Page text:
On the Trail of the Lombards

grottaOne of the Irpinian towns I know quite well is Grottaminarda, as I stayed there several times while visiting when lodging was unavailable in Guardia. Grottaminarda is a beautiful city in the area surrounding the Ufita River– it’s also the access point from the autostrada to most of the Irpinian towns, including Guardia Lombardi, that are closest to my heart.

I follow the Facebook page for the Comune di Grottaminarda on Facebook and was happily surprised recently when I saw that the town recently put its guide, “Grottaminarda within Longobard ways across Europe” on its website. As the Lombard tribe is the tribe from where my ancestral town of Guardia Lombardi derives its name (it means “lookout of the Lombards”) and my own last name, “Longo,” directly comes from the tribe’s name, I knew I had to take a look. The Lombards did settle in Irpinia and several towns, such as Guardia Lombardi, Sant’Angelo dei Lombardi, and Torella dei Lombardi, recognize their influence in their names.
The guide was created as part of a municipal project called “Le(g)ali al Sud” and it was translated into both English and German so that it could appeal to as wide an audience as possible. In face, the guide was so popular that the town ran out of hard copies and it is only available in digital form… which is perfect for those of us living abroad!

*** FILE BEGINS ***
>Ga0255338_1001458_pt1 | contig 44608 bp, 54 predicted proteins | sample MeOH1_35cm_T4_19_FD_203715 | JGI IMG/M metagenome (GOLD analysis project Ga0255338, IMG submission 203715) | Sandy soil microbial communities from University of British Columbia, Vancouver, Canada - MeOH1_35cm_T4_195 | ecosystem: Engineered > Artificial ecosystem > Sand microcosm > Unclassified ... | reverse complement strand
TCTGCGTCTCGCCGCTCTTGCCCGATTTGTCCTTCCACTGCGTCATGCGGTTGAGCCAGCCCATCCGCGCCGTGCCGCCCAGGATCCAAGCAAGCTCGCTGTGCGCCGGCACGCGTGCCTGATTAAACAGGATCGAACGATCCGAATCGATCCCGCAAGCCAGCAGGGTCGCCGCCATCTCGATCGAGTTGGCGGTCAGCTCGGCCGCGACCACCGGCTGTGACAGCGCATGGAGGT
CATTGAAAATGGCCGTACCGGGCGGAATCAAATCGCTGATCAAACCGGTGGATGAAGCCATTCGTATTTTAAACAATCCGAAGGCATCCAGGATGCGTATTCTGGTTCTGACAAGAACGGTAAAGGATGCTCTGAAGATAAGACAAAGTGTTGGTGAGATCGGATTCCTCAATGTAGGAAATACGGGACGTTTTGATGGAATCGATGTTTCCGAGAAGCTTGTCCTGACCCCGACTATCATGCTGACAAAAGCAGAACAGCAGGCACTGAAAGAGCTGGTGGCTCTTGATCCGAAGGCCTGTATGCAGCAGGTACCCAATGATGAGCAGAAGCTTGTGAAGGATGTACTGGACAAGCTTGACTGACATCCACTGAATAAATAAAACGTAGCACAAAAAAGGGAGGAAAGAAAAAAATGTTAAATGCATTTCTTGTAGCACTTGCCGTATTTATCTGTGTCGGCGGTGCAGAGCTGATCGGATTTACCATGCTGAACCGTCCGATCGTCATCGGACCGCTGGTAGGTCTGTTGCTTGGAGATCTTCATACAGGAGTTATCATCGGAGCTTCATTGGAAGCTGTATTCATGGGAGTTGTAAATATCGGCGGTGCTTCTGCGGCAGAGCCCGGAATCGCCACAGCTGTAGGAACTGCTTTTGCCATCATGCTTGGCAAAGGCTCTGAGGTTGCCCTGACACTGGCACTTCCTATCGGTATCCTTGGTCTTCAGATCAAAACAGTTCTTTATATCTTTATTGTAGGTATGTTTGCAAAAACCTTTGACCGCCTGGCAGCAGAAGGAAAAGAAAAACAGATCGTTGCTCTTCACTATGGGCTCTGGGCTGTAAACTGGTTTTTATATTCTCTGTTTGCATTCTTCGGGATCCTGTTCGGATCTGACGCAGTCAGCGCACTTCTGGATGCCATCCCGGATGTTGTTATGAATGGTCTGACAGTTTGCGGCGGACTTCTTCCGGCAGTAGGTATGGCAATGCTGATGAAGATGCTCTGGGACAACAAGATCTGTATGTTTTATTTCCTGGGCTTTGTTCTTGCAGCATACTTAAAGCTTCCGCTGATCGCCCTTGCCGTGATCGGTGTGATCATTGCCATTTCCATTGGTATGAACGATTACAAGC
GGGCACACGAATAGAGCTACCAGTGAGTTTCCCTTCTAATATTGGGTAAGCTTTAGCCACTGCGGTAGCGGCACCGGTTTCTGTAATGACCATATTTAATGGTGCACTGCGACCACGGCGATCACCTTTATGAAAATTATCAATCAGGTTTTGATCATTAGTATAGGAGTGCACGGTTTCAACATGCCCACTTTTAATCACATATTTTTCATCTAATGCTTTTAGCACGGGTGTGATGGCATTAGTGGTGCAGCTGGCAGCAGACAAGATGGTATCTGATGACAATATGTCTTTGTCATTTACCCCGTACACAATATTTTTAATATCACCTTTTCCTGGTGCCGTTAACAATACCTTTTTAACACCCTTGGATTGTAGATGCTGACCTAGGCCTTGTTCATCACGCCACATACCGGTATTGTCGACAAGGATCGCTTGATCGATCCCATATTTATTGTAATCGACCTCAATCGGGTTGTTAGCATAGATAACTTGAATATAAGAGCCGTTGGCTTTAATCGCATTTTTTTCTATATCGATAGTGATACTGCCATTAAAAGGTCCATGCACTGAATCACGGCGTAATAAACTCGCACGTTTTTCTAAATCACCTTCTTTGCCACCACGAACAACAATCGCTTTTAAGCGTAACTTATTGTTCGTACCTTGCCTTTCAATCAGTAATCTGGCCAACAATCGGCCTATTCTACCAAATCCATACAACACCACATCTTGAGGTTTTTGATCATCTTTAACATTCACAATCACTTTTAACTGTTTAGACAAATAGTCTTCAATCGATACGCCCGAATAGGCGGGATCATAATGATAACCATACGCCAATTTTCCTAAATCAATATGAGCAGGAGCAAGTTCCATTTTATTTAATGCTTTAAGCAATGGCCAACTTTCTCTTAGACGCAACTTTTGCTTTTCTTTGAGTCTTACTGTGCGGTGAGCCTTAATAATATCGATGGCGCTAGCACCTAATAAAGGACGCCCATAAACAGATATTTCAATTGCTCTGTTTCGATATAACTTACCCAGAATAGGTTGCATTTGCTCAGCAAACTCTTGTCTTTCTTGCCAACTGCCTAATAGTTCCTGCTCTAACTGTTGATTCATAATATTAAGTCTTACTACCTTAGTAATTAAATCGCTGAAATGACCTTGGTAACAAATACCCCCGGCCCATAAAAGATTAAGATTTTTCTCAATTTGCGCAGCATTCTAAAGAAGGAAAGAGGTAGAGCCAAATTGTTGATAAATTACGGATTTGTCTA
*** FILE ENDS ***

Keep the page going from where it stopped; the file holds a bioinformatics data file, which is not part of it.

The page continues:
According to Grottaminarda’s website, the guide is a “touristic and cultural itinerary” that was created in part to “retrace the footsteps” of the Lombards. The guide itself is brief: it is only eight pages long, but it is filled with historic information that you can’t find just anywhere. You not only discover the history of the city of Grottaminarda itself, you learn its place in Lombard history and its overall role in Italy’s history as a whole. You also learn about some of Grottaminarda’s most important locales, such as its castle, the Church of St. Michael the Archangel, the Church of St. Mary Major (this is where I attended Mass while staying in town– it’s breathtaking inside!), the Aragonese Customs House, Carpignano, the Church of St. Thomas Aquinas, the King’s Fountain, and other historic tidbits that help you understand just how special of a place Grottaminarda and Irpinia truly are.

To read the full version of “Grottaminarda within Longobard Ways Across Europe,” please click here.



Leave a Reply

Fill in your details below or click an icon to log in:

WordPress.com Logo

You are commenting using your WordPress.com account. Log Out /  Change )

Facebook photo

You are commenting using your Facebook account. Log Out /  Change )

Connecting to %s